In the past, Wen and his Communist Party strategists viewed growth of eight percent as a magical minimum to preserve social stability and, with it, party control. But last week the World Bank announced its forecast of only 7.5 percent growth for China next year.

It sounds like a lot -- by Western standards. The economies of the major industrialized countries can only dream of such growth rates, even during economic booms. But it is not a lot, given the double-digit growth rates of the last five years and the country's problems. For this reason, the Chinese government is determined to take decisive counter-measures. It plans to invest about €450 billion ($563 billion) in new projects, including bridges, railways and airports, to stimulate flagging growth.

It will be nearly impossible to verify how much of this giant sum China ends up spending. But the party's principal aim is to broadcast a calming message, which President Hu Jintao announced to the world in time for the G-20 summit in Washington: Look at us, we have the situation under control.

Beijing Seeks to Avert a Horrific Scenario

Symbols of confidence are in demand. Local officials in Shanghai unveiled plans for a new skyscraper last week. The bold design is modeled on the image of a dragon, and at 632 meters (2,073 feet) it will be China's tallest building. It will tower over the World Financial Center, which recently opened in Shanghai and, as a result of the crisis, remains half-empty.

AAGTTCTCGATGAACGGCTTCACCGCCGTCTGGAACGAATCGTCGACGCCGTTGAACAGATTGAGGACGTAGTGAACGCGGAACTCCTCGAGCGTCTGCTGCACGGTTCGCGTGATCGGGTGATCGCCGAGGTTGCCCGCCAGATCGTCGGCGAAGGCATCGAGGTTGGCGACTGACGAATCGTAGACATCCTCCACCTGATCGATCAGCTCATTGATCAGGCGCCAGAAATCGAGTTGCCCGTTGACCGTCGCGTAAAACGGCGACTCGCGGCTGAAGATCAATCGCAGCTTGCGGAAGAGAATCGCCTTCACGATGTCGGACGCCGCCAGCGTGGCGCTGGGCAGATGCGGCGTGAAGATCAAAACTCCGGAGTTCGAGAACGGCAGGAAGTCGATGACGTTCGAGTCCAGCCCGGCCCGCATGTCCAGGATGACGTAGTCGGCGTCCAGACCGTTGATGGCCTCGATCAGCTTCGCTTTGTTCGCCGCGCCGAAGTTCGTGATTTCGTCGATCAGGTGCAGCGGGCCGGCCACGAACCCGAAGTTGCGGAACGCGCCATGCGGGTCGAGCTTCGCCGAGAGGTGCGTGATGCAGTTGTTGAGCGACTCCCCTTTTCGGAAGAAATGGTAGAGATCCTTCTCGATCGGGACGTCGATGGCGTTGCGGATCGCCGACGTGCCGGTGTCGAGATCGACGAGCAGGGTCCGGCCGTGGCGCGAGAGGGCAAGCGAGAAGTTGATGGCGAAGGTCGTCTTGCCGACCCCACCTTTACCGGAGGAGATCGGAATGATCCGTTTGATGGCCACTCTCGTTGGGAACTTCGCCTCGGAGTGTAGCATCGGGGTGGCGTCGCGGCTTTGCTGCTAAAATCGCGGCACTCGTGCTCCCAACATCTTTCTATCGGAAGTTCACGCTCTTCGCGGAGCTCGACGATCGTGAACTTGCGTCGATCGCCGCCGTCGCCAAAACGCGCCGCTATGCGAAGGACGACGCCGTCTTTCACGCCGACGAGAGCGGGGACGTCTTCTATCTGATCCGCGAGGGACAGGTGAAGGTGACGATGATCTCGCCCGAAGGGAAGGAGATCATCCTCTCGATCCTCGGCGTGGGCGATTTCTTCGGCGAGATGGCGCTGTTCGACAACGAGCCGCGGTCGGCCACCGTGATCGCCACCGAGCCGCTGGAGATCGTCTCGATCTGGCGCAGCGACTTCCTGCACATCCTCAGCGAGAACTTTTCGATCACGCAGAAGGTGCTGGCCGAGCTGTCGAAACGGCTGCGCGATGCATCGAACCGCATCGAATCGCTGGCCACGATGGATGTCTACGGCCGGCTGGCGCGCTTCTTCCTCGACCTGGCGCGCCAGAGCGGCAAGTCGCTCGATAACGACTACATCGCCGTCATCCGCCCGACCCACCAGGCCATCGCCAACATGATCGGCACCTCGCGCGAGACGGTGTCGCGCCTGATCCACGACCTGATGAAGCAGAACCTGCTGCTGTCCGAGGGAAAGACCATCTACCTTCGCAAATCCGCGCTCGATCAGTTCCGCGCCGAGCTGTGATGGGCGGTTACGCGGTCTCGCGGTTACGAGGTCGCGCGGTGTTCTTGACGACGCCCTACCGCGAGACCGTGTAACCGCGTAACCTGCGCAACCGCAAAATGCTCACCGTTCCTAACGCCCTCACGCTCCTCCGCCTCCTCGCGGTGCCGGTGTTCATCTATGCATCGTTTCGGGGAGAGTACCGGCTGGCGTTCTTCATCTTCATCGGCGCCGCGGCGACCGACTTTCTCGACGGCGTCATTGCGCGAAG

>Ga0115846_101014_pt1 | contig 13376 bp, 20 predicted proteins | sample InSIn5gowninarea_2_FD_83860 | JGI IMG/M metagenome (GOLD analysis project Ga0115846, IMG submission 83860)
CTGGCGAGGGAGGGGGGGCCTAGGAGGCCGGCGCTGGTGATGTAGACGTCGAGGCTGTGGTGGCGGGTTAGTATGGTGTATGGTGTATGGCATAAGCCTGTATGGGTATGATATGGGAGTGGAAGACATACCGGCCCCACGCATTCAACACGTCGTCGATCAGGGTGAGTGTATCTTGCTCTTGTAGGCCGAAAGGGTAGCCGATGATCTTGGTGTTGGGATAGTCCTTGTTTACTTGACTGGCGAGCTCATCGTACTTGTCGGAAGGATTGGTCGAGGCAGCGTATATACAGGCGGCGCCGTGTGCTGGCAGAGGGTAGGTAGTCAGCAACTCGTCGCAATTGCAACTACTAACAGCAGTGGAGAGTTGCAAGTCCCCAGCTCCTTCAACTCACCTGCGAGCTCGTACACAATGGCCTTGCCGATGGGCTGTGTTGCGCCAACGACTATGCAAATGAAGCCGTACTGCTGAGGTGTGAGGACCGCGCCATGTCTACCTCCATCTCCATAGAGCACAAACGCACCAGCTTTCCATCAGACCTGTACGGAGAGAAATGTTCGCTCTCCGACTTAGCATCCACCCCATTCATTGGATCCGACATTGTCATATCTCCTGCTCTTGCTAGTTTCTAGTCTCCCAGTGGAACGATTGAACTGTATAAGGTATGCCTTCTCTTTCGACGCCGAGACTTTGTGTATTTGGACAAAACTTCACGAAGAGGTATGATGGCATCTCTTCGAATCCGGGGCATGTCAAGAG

Things could get a lot worse, economists at the People's University in Beijing warned in a recent report. The Chinese economy, they wrote, will adjust to the new environment by progressing as unevenly as the letter "W," with growth declining next year to a greater extent than feared, a slight recovery in 2010 and another sharp decline after that.

Beijing, anxious to avert this horrific scenario, announces new economic stimulus measures almost daily. Last Wednesday, the central bank reduced interest rates by more than one percentage point for the fourth time in a row. China has not taken such radical action since the 1997 Asian financial crisis.

China's current economic policy is looking like a roller-coaster ride. Beijing raised interest rates several times until this spring, hoping to curb inflation. Prices were stimulated by raising the exchange rate of the yuan to the dollar, as well as by rising costs of raw materials and food. But no one mentions inflation these days. In fact, the world's factory is now trembling at the prospect of deflation, or a consistent decline in prices.